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How much money does it cost to buy a good racehorse? Sheikh Mohammed bin Rashid al Maktoum, crown prince of Dubai and the world's leading thoroughbred owner, seemed to be testing the limits of that question, opting for quantity as well as quality, on Monday at the Keeneland September Yearling Sale in Lexington, Kentucky.

The sheikh spent spent nearly $14.5m (£8m) on 19 young animals with 13 days of the sale to go.

The two-week September sale is the world's largest public auction of thoroughbred yearlings defined as unraced, unbroken horses who will all have their second birthday next January 1, as decreed by the Jockey Club, the sport's ruling body. While completely untested in racing ability, the September horses, particularly those sold on the first four “select” days, represent a genetic gold mine, much of which has been forming in the fertile Bluegrass country of central Kentucky over the last century.

Buyers and their agents from around the world flock to Keeneland, site of a prestigious racecourse as well as the auction grounds which have hosted yearling sales since 1944 every September. This year they will peruse 4,891 horses whose pedigrees are contained in seven separate catalogues, hoping to find the telltale sparkle that might someday bring them the thrill of victory, perhaps with wealth and fame to follow.

The mood is jovial but underneath the business is deadly serious. Following a down-home barbecue complete with country and western band that played a rousing rendition of “God Bless the USA” the night before the auction, vendors and buyers began trading racehorses. Smiles became tighter and the hum, like an approaching swarm of bees, grew louder as the first of the 219 horses to go through the ring on Monday were paraded outside.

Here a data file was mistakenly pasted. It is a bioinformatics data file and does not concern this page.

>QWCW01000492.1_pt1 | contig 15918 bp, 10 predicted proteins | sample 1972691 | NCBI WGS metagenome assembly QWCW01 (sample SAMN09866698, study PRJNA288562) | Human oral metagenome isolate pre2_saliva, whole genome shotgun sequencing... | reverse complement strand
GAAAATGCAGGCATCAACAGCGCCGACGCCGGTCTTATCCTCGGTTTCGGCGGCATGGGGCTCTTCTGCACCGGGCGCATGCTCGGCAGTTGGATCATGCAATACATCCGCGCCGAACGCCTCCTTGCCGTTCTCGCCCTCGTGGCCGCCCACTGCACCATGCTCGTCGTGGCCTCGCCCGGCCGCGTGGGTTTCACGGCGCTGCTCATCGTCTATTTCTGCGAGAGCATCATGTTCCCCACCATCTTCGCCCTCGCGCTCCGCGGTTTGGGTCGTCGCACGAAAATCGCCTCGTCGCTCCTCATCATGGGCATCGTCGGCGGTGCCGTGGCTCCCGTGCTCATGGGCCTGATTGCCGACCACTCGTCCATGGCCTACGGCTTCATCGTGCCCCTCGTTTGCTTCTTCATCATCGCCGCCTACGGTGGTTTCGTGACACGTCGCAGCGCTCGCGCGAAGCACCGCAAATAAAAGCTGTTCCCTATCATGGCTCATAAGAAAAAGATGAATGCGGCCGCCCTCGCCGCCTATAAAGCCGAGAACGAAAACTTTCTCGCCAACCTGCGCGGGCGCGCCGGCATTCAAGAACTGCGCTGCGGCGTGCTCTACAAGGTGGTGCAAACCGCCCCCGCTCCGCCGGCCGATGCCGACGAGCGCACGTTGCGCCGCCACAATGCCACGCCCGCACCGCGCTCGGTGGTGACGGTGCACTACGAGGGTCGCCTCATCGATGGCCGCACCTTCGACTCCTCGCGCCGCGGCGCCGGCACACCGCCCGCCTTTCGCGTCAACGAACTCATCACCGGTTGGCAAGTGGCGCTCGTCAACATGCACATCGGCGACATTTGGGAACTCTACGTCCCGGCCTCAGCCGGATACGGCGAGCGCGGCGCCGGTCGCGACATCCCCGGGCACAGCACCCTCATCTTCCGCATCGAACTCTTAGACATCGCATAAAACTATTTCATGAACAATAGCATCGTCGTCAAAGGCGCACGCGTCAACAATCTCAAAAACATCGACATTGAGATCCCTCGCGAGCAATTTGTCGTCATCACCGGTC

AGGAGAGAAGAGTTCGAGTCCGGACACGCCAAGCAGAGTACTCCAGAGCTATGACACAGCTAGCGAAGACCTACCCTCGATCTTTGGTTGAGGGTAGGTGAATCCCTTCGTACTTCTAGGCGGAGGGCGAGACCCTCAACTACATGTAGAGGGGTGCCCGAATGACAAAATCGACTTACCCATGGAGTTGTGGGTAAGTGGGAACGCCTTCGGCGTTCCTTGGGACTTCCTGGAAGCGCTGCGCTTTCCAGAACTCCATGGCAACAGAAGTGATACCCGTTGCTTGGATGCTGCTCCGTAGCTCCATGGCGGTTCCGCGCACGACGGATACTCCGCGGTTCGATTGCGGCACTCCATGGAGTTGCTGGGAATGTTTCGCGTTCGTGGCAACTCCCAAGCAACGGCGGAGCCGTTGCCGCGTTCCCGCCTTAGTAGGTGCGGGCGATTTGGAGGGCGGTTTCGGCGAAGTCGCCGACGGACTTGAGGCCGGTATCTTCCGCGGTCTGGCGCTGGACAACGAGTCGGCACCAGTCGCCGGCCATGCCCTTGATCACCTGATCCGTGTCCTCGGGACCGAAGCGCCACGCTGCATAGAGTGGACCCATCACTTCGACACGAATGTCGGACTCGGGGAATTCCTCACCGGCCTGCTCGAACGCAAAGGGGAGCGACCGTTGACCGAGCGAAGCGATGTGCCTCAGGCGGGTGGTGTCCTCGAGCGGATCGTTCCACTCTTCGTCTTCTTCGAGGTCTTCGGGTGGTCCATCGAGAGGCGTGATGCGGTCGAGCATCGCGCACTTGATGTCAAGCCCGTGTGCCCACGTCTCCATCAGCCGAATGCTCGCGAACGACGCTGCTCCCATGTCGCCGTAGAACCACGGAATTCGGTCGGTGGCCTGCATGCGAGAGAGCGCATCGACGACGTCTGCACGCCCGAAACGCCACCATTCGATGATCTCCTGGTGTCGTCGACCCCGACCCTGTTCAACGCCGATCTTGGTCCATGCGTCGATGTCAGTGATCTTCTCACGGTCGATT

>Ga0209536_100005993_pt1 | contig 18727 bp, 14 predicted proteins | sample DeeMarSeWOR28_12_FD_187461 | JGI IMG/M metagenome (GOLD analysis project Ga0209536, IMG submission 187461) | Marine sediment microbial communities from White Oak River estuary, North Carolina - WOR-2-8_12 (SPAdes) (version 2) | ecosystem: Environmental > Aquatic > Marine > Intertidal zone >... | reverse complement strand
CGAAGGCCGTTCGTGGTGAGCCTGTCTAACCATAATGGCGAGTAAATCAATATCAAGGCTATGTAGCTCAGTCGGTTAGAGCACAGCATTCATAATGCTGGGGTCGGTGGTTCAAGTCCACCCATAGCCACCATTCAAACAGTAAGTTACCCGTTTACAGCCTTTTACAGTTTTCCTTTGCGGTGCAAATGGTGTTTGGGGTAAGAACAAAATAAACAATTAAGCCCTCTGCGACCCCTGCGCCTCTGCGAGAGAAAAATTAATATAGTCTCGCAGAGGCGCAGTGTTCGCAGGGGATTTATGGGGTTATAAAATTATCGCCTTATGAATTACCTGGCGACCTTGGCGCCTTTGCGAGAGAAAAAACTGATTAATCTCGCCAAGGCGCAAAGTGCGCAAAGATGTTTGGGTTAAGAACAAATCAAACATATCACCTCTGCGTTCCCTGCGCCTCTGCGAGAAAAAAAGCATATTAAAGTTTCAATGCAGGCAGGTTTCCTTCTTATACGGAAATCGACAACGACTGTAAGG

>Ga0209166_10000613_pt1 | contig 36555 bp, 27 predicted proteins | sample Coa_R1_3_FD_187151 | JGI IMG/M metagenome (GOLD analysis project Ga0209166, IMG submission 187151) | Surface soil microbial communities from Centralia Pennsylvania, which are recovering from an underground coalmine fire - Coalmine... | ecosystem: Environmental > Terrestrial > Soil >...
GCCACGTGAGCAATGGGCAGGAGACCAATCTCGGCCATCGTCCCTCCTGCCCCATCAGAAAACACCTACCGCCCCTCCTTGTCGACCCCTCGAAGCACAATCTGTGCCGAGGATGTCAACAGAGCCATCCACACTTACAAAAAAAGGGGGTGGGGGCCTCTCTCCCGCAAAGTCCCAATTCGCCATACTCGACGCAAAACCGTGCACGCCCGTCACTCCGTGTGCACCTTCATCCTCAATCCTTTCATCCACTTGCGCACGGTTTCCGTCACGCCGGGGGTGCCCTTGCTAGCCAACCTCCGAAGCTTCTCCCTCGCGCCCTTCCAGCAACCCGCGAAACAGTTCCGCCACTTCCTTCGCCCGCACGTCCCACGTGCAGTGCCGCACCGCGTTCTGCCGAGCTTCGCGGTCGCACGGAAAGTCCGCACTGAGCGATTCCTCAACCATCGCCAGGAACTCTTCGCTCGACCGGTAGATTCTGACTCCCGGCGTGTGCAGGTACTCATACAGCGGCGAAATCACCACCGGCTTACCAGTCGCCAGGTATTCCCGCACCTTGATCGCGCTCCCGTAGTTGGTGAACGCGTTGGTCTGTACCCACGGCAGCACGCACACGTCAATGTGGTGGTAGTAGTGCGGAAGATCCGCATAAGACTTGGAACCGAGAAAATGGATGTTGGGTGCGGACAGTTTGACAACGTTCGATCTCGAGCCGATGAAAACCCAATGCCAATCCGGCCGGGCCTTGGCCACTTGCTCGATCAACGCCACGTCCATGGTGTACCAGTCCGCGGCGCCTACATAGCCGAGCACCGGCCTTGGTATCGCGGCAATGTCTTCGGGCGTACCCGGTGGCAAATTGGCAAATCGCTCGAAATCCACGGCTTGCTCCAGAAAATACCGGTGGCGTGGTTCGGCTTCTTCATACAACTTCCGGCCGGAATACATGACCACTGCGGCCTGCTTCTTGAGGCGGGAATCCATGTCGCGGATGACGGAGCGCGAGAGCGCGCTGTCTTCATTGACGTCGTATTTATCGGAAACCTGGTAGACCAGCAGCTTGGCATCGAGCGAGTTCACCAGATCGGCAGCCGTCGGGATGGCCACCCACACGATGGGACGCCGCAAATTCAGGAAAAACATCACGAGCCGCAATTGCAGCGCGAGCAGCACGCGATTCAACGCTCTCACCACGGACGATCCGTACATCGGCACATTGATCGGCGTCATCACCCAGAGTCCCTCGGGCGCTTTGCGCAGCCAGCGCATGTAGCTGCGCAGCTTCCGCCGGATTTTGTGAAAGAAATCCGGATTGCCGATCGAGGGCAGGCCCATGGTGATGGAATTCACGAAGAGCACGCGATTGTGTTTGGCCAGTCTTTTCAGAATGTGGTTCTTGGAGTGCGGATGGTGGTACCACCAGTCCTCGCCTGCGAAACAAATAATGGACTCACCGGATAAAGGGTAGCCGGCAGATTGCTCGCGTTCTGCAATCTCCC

Buyers crowded around the “update boards” inside the pavilion television screens carrying the latest information on family accomplishments for the yearlings, some of whose illustrious relatives won races at the weekend. Consignors rushed around with coloured stickers bearing similar information to be pasted on to the relevant catalogue page, for a win in the family can translate into a rise in the yearling's value. Sheikh Mohammed has seen all this many times before. So has his arch-rival in the sales ring John Magnier, whose Coolmore racing and breeding empire is probably the only one in the world that can offer Sheikh Mohammed's team a run for its money.

The titans first clashed in the mid-1980s, when their boundless appetite for the most fashionable bloodlines led to huge prices at Keeneland. The record price for a yearling, $13.1m, was set in 1985 by Magnier's organisation. The bubble then burst in the late 1980s and many breeders literally lost the farm.

But plus ça change, as they say. Keeneland still needs a good dose of Maktoum and Magnier to fuel its market, which astonishingly seems to be heating up again after setting some new records last year.

Sheikh Mohammed contributed nearly $21m to the pot last year, and he looks well on his way to beating that figure this time. His biggest purchase on Monday was a $3.1m colt by the Kentucky sire AP Indy, whose stud fee is $300,000. Not a bad return on their investment for the breeders, Stonerside Stable.

The colt's dam, incidentally, was offered at a Keeneland yearling sale in 1998, where she failed to meet her reserve and was bought back for $1.45m. A risky gamble, but it paid off in spades on Monday.

Rachel Pagones is bloodstock editor of Racing Post

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